In the midst of Nazi Germany, passions can become more important than ever. Young Daniel had a promising career as a luthier, a violin maker, before he was seized from his home and incarcerated in a concentration camp. He volunteered as a carpenter, knowing it was one of the better “jobs” he could have in the camp. One day he hears a violin playing in the camp, but there’s something wrong with it. He volunteers to fix it and suddenly finds himself creating a violin for the commander, his success quite possibly a situation of life or death, his work a reminder of the life he lived before the Nazis.
Though this book started off slow, it was rewarding in the end. It begins in the present day with the story of a woman with an incredible violin. Only after we realize that this violin must have been created by Daniel in the camp does it become interesting and moving. Daniel’s appreciation for his life and his music, juxtaposed with the struggles of the prisoners, is touching and hands down the best part of the book. He’s a truly passionate character and his story is inspiring.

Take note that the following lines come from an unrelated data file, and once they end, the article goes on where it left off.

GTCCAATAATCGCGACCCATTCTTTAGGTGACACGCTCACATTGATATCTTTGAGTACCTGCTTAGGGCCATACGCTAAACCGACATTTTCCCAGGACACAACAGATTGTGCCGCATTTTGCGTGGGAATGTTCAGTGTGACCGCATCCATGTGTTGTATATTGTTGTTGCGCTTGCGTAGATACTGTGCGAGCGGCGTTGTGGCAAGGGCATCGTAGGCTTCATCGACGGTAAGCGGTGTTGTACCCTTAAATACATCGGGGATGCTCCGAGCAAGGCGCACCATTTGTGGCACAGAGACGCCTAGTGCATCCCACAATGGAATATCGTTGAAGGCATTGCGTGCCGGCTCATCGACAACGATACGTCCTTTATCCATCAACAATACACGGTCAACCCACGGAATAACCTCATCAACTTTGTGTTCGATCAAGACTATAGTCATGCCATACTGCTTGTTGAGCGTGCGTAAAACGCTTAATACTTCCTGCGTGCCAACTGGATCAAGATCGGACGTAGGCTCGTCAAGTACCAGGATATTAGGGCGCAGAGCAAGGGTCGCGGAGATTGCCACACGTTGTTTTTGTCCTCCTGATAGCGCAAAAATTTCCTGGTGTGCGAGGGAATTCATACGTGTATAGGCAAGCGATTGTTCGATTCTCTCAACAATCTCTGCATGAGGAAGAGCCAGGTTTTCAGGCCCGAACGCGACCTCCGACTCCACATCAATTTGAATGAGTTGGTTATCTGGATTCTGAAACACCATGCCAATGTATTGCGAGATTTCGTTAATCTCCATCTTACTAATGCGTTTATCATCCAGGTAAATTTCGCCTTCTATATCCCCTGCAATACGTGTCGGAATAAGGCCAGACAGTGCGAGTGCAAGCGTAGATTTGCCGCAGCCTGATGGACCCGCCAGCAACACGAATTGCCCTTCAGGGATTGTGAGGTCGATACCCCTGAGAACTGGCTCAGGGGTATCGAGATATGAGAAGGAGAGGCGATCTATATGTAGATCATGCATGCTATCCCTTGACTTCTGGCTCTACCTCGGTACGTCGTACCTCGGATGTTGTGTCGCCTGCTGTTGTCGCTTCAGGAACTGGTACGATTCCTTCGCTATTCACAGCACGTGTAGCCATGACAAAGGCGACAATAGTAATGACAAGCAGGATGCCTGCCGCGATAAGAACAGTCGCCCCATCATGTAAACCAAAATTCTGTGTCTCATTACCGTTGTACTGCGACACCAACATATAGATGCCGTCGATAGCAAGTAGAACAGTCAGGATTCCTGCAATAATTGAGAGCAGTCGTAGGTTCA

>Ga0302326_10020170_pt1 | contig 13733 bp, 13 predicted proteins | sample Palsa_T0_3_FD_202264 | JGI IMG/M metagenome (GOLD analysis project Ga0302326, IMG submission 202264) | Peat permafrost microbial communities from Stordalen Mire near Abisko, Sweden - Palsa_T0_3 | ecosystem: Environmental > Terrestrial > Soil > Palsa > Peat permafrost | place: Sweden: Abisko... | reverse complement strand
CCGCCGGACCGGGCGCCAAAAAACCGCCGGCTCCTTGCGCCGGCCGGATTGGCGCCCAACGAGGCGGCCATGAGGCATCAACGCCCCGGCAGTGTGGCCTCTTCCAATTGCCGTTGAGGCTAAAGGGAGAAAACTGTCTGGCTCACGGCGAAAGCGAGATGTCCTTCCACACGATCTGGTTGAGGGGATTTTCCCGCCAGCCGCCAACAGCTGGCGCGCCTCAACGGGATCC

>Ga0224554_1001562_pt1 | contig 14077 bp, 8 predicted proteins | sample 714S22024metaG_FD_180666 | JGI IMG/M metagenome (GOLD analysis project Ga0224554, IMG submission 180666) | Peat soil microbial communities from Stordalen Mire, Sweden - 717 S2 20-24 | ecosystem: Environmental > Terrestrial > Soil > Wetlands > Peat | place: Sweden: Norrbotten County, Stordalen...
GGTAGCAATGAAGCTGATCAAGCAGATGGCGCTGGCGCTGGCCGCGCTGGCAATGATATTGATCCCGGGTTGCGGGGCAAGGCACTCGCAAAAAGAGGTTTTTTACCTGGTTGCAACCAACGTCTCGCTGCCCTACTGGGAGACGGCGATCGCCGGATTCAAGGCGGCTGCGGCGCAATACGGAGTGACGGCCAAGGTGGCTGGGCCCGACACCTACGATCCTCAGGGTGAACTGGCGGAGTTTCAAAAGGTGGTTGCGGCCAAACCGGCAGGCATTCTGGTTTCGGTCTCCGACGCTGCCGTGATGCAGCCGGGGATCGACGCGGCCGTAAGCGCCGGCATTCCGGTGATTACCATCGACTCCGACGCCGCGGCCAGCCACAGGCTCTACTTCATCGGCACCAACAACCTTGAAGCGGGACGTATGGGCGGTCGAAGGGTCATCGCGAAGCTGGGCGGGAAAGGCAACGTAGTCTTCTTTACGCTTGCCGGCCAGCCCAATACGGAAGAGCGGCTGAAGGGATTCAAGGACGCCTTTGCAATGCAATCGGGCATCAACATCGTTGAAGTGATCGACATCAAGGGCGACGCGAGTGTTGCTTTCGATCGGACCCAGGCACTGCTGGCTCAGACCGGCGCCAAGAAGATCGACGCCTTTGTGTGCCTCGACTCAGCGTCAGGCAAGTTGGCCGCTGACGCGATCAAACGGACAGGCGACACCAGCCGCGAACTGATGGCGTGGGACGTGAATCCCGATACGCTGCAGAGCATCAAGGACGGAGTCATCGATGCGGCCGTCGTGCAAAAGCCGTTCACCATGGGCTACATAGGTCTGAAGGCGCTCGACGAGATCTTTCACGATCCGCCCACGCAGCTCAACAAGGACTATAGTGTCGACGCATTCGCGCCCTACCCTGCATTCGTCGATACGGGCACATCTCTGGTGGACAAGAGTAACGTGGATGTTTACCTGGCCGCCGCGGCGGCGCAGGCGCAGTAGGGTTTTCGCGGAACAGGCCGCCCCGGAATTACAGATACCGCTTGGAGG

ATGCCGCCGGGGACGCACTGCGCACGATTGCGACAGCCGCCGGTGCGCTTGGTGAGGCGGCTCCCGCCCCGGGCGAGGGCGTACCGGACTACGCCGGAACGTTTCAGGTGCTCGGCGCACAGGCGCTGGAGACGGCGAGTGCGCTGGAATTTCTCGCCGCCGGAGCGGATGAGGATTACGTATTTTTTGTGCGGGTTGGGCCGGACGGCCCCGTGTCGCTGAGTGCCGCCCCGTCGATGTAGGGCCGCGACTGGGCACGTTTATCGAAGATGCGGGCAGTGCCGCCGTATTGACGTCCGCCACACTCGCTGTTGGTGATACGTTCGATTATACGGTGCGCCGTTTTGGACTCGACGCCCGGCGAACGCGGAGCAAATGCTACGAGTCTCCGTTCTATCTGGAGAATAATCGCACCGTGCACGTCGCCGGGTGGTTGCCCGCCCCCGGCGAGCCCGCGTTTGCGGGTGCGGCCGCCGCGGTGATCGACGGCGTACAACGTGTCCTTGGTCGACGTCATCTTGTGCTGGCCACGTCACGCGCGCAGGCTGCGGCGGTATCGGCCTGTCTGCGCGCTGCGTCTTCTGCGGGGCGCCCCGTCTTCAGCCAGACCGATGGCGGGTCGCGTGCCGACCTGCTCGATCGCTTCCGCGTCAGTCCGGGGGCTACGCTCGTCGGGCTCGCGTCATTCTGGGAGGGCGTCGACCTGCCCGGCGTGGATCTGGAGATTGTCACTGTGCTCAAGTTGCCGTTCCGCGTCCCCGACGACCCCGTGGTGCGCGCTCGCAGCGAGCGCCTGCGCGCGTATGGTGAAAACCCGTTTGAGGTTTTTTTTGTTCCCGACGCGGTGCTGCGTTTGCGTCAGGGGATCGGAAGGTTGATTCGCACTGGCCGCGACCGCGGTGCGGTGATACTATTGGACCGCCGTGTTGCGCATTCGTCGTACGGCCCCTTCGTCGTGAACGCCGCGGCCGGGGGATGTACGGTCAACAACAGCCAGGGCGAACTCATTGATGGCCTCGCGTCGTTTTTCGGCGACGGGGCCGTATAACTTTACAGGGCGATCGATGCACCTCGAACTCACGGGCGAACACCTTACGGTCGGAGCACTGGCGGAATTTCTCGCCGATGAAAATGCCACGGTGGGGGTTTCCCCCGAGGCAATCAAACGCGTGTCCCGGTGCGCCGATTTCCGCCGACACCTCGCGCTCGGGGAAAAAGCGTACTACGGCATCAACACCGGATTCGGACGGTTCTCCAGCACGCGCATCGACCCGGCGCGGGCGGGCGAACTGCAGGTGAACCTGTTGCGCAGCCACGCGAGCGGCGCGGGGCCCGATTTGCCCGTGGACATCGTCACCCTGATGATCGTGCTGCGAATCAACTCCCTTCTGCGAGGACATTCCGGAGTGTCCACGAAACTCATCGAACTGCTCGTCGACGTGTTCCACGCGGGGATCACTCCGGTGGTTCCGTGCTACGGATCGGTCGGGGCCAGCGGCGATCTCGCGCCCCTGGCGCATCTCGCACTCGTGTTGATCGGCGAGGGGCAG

On the other hand, I did feel this book was just a little too short to develop the connections I personally needed to really fall in love with the book. It’s less than two hundred pages long, which for me is not really enough time to develop many feelings about a book. I felt like the author also held back a little with the horrors of the Holocaust, though whether that was her or the translator I couldn’t honestly tell you. I can’t say I need more horror in my life, but it made it somewhat hard to connect and feel the sympathy that other books have inspired, if that makes sense. Still terrible, still gruesome things going on, but there’s a level of detachment here that isn’t necessarily present in other books. It may be because the only character we ever get to know is Daniel – so I liked him, but I had no idea about what other characters might be thinking or feeling.
While The Auschwitz Violin is good at what it does, it wound up being too short for me – and as a result I don’t even have much more to say about it! It’s a touching and inspiring story about passion beating oppression, but it never really captured my emotions the way I expected it to. I would still definitely recommend it to someone looking for a relatively simple story that gets its point across very well.
I am an Amazon Associate. I received this book for free from the publisher for review.